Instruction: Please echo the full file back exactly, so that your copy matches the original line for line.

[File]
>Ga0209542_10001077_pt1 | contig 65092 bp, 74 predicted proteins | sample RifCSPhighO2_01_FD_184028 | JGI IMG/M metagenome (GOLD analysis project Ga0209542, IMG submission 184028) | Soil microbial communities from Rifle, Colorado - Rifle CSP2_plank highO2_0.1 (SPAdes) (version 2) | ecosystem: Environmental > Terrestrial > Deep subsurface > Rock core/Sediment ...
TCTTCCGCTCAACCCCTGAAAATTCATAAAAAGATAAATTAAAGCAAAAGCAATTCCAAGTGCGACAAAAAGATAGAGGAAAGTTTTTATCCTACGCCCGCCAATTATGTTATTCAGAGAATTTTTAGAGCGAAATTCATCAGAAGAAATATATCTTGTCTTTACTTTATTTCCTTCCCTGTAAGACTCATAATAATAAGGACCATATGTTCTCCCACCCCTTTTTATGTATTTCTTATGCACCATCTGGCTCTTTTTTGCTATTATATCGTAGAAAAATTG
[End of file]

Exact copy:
>Ga0209542_10001077_pt1 | contig 65092 bp, 74 predicted proteins | sample RifCSPhighO2_01_FD_184028 | JGI IMG/M metagenome (GOLD analysis project Ga0209542, IMG submission 184028) | Soil microbial communities from Rifle, Colorado - Rifle CSP2_plank highO2_0.1 (SPAdes) (version 2) | ecosystem: Environmental > Terrestrial > Deep subsurface > Rock core/Sediment ...
TCTTCCGCTCAACCCCTGAAAATTCATAAAAAGATAAATTAAAGCAAAAGCAATTCCAAGTGCGACAAAAAGATAGAGGAAAGTTTTTATCCTACGCCCGCCAATTATGTTATTCAGAGAATTTTTAGAGCGAAATTCATCAGAAGAAATATATCTTGTCTTTACTTTATTTCCTTCCCTGTAAGACTCATAATAATAAGGACCATATGTTCTCCCACCCCTTTTTATGTATTTCTTATGCACCATCTGGCTCTTTTTTGCTATTATATCGTAGAAAAATTG